But I’d had enough. I turned around and ran. I ran so fast, not stopping to see if anybody was following me. I ran back to the house, while calling a cab from my cell phone. I threw together a few of my most important items, like my red purse, but it didn’t take long because the only item of importance was me. And five minutes later when the cab arrived, I jumped in, and told the driver to take me to the airport.
“Lady, are you all right?” he asked, dodging the dozen or so Harleys that rumbled past the house. Too bad I didn’t have my own Harley so I might disappear into the desert.
“I am now,” I said as I met the cabbie’s eyes in the rearview mirror as he peeled out, sensing my distress and urgency, as I left my past behind in the dust.
I took the first flight to San Francisco where I had lived before I met Jeff, where I hoped I still had friends. I charged the plane fare to my Visa, although I knew Jeff would be able to trace the charge and know where I had gone. But I wouldn’t worry about that now. It was important to get myself as far away from Vegas, as far away from Jeff, as far away from my past as I could.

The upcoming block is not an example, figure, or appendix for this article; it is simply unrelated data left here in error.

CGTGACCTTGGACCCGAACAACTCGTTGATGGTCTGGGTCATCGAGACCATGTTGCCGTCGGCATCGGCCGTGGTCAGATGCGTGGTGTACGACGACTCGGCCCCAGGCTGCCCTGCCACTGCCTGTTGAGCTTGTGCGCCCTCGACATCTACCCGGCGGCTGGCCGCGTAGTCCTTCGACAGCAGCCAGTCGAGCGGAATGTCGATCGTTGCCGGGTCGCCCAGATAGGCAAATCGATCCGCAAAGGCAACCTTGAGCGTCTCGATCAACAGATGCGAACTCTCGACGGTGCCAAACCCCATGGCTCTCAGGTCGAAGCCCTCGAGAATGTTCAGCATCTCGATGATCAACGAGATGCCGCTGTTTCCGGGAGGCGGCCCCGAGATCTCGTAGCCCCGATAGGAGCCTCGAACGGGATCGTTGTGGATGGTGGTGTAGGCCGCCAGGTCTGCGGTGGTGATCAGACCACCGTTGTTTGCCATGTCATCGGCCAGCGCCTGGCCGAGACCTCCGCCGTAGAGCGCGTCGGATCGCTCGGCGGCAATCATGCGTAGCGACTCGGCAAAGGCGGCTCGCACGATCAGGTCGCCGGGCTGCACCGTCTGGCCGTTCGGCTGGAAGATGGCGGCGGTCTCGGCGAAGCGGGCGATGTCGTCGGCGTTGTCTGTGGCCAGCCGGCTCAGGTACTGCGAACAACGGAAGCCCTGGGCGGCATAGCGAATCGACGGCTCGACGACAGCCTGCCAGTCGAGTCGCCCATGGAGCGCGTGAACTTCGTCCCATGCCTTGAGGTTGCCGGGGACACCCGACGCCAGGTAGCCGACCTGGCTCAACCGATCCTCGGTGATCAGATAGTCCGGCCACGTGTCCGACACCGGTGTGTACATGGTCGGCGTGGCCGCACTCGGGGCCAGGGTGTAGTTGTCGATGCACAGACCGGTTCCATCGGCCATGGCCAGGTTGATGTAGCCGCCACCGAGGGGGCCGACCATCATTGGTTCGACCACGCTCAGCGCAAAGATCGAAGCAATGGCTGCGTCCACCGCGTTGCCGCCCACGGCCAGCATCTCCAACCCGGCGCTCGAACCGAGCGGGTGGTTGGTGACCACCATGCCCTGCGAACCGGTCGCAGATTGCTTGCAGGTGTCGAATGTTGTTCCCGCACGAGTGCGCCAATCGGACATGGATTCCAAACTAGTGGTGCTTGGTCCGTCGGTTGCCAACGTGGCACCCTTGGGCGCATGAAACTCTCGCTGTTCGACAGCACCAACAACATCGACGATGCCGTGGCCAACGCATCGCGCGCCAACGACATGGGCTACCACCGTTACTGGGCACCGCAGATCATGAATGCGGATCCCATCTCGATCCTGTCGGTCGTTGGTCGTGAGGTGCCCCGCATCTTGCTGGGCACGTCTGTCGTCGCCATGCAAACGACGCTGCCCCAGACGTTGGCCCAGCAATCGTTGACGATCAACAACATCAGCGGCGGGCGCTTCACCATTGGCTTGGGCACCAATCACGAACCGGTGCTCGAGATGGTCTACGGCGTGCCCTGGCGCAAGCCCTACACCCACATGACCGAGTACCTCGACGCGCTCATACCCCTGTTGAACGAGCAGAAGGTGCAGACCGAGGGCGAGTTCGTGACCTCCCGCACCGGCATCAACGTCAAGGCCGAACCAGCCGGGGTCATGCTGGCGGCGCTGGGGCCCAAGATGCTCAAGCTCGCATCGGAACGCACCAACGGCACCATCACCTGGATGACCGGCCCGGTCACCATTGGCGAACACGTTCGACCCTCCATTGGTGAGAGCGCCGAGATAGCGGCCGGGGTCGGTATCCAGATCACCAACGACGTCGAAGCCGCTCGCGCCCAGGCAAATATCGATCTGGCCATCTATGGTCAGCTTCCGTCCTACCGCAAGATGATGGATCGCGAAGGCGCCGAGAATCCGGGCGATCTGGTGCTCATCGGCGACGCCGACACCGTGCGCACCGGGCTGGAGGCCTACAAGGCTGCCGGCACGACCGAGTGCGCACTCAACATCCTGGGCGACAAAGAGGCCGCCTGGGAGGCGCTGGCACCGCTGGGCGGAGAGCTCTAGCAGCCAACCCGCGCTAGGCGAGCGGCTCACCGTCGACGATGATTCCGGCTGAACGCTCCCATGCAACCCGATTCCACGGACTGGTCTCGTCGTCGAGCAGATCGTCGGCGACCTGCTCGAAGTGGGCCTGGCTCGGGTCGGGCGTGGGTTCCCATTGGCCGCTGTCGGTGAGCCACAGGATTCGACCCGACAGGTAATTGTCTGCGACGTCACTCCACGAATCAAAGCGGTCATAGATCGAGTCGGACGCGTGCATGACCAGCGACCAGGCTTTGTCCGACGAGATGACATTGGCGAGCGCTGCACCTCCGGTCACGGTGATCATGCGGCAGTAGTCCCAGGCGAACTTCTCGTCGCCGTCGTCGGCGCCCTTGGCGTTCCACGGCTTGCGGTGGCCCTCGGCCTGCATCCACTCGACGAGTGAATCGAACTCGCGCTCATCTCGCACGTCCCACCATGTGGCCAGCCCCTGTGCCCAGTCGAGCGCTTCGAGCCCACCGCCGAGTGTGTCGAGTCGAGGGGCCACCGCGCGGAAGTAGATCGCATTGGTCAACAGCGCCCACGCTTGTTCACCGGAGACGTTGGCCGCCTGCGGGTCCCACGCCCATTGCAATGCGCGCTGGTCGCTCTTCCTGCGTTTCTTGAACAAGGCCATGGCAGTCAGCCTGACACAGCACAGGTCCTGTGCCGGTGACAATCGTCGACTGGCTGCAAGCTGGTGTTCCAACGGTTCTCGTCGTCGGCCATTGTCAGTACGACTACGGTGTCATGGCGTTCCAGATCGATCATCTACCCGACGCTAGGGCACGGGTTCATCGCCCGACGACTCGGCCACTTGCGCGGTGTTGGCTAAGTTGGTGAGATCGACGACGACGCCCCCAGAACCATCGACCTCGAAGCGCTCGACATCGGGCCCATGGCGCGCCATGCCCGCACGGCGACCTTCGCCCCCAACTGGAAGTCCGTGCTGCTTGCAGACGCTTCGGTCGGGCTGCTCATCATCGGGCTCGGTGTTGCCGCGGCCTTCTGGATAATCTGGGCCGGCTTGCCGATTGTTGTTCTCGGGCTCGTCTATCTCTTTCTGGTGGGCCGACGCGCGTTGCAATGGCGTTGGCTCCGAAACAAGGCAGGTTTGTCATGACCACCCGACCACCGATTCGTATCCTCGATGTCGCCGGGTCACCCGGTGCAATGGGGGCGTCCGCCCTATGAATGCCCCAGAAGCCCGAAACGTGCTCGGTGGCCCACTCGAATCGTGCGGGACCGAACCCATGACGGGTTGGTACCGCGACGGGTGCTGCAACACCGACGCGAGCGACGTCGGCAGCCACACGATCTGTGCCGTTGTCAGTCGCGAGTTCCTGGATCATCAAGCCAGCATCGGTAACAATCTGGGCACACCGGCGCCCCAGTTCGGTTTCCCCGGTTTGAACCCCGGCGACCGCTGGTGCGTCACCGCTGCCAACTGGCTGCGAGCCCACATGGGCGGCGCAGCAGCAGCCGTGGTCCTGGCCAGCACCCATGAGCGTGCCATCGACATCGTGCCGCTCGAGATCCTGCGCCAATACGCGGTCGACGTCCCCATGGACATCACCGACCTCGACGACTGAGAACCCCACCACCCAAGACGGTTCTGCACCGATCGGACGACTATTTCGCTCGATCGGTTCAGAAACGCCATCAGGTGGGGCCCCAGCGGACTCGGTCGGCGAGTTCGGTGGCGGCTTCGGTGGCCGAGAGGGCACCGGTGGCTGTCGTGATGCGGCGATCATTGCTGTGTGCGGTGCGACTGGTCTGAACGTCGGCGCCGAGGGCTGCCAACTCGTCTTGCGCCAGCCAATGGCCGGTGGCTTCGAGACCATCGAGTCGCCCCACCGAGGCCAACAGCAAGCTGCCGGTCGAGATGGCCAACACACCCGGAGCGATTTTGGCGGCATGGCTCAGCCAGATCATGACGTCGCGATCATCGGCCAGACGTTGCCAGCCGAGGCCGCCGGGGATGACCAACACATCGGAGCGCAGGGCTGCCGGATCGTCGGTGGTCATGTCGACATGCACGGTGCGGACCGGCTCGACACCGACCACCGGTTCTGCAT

I was burned by my past, yet hopeful that I could build a Disney World kind of life for myself. I closed that dark, dreary, scary door, and I made a vow to never open it again. And when humpty dumpty fell off that great wall, you might not ever rebuild humpty dumpty ever again. But from now on, people would see a strong, confident, happy, positive-thinking woman.
What I didn’t know was that as soon as you make a vow, the world will do everything in its power to tempt you into breaking it.
The world talks a lot about showing love to people but they also have their own definition of love. The truth is, it’s only by telling people the truth do we show love – not denying truth and enabling people to live a life of lies. And so I’m reposting this now because it becomes truer and truer every day.
Myths of the Fatherless still sells and I’m pleased by that – especially now that our culture has swung so far from an awareness of this issue that it’s hard to remember the motivation for writing it.